The following are some ways to perform dimensionality reduction:
- Principal component analysis (PCA): A statistical technique used to extract a new set of variables from a large set of variables. The newly extracted variables are called principal components. This method works only for features with numerical values.
- High correlation filter: A technique used to find highly correlated features and remove them; otherwise, a pair of highly correlated variables can increase the multicollinearity in the dataset.
- Missing values ratio: This method removes attributes having missing values more than a specified threshold.
- Low variance filter: Involves removing normalized attributes having variance less than a threshold value as minor changes in data translate to less information.
- Random forest: This technique is used to assess the importance of each feature in a dataset, allowing us to keep just the top most important features.
Other dimensionality reduction techniques include factor analysis, independent component analysis, and linear discriminant analysis (LDA).
Feature subset selection
Feature subset selection is the process of selecting a subset of features or attributes that contribute the most or are the most important.
Suppose you’re trying to predict whether a student will pass or fail by looking at historical data of similar students. You have a dataset with four features: roll number, total marks, study hours, and extracurricular activities.
In this case, roll numbers do not affect students’ performance and can be eliminated. The new subset will have just three features and will be more efficient than the original set.
This data reduction approach can help create faster and more cost-efficient machine learning models. Attribute subset selection can also be performed in the data transformation step.
Numerosity reduction is the process of replacing the original data with a smaller form of data representation. There are two ways to perform this: parametric and non-parametric methods.
Parametric methods use models for data representation. Log-linear and regression methods are used to create such models. In contrast, non-parametric methods store reduced data representations using clustering, histograms, data cube aggregation, and data sampling.
4. Data transformation
Data transformation is the process of converting data from one format to another. In essence, it involves methods for transforming data into appropriate formats that the computer can learn efficiently from.
For example, the speed units can be miles per hour, meters per second, or kilometers per hour. Therefore a dataset may store values of the speed of a car in different units as such. Before feeding this data to an algorithm, we need to transform the data into the same unit.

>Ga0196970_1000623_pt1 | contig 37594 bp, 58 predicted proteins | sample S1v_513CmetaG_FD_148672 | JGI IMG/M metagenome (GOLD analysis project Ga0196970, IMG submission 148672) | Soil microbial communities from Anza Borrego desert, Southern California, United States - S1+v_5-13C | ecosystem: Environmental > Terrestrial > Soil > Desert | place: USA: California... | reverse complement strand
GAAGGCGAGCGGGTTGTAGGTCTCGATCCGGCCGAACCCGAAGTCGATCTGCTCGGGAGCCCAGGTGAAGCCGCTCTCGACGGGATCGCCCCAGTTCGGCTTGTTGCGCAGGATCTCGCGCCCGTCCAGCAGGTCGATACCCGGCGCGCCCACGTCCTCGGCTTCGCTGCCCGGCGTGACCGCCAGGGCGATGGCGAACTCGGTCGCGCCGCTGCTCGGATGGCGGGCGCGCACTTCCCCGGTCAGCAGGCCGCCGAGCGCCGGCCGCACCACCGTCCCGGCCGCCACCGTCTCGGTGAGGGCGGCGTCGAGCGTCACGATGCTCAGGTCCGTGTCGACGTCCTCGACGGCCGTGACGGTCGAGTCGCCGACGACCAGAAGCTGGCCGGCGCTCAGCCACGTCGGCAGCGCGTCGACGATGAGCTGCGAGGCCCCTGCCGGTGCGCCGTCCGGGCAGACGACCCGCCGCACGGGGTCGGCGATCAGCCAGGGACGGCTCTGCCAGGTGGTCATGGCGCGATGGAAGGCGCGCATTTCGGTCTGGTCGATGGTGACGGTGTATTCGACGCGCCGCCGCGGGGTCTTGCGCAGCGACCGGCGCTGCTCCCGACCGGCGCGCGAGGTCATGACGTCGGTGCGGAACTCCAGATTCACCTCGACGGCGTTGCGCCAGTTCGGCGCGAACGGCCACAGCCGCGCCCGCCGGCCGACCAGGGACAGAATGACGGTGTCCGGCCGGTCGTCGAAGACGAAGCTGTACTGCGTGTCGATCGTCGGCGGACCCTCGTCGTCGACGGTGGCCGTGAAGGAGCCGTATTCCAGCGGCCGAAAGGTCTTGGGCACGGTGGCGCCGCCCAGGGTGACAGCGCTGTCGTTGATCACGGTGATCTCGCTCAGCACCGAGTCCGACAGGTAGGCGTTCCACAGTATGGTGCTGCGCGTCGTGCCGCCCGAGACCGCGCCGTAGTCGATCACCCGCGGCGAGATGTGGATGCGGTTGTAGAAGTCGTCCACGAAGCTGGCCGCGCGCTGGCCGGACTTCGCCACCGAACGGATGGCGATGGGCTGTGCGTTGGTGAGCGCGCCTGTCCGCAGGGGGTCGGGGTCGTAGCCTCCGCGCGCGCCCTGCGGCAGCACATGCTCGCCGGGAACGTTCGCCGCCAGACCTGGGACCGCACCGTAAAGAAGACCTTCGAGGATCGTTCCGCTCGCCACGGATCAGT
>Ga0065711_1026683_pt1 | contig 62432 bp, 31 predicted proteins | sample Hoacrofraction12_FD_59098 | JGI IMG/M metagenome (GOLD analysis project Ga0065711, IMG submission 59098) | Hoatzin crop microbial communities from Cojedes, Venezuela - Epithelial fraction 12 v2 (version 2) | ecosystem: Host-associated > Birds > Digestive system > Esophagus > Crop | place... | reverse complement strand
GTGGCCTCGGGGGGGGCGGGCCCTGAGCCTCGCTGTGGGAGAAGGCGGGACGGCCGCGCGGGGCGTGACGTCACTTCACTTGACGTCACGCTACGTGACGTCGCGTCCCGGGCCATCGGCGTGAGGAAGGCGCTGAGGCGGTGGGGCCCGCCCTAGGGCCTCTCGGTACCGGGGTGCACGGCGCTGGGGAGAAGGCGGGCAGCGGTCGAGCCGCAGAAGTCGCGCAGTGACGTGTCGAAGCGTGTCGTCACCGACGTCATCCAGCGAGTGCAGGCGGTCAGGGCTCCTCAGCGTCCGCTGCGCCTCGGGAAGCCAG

The following are some strategies for data transformation.
This statistical approach is used to remove noise from the data with the help of algorithms. It helps highlight the most valuable features in a dataset and predict patterns. It also involves eliminating outliers from the dataset to make the patterns more visible.
Aggregation refers to pooling data from multiple sources and presenting it in a unified format for data mining or analysis. Aggregating data from various sources to increase the number of data points is essential as only then the ML model will have enough examples to learn from.
Discretization involves converting continuous data into sets of smaller intervals. For example, it’s more efficient to place people in categories such as “teen,” “young adult,” “middle age,” or “senior” than using continuous age values.
Generalization involves converting low-level data features into high-level data features. For instance, categorical attributes such as home address can be generalized to higher-level definitions such as city or state.
Normalization refers to the process of converting all data variables into a specific range. In other words, it’s used to scale the values of an attribute so that it falls within a smaller range, for example, 0 to 1. Decimal scaling, min-max normalization, and z-score normalization are some methods of data normalization.
Feature construction involves constructing new features from the given set of features. This method simplifies the original dataset and makes it easier to analyze, mine, or visualize the data.
Concept hierarchy generation
Concept hierarchy generation lets you create a hierarchy between features, although it isn’t specified. For example, if you have a house address dataset containing data about the street, city, state, and country, this method can be used to organize the data in hierarchical forms.
Accurate data, accurate results
Machine learning algorithms are like kids. They have little to no understanding of what’s favorable or unfavorable. Like how kids start repeating foul language picked up from adults, inaccurate or inconsistent data easily influences ML models. The key is to feed them high-quality, accurate data, for which data preprocessing is an essential step.
Machine learning algorithms are usually spoken of as hard workers. But there’s an algorithm that’s often labeled as lazy. It’s called the k-nearest neighbor algorithm and is an excellent classification algorithm.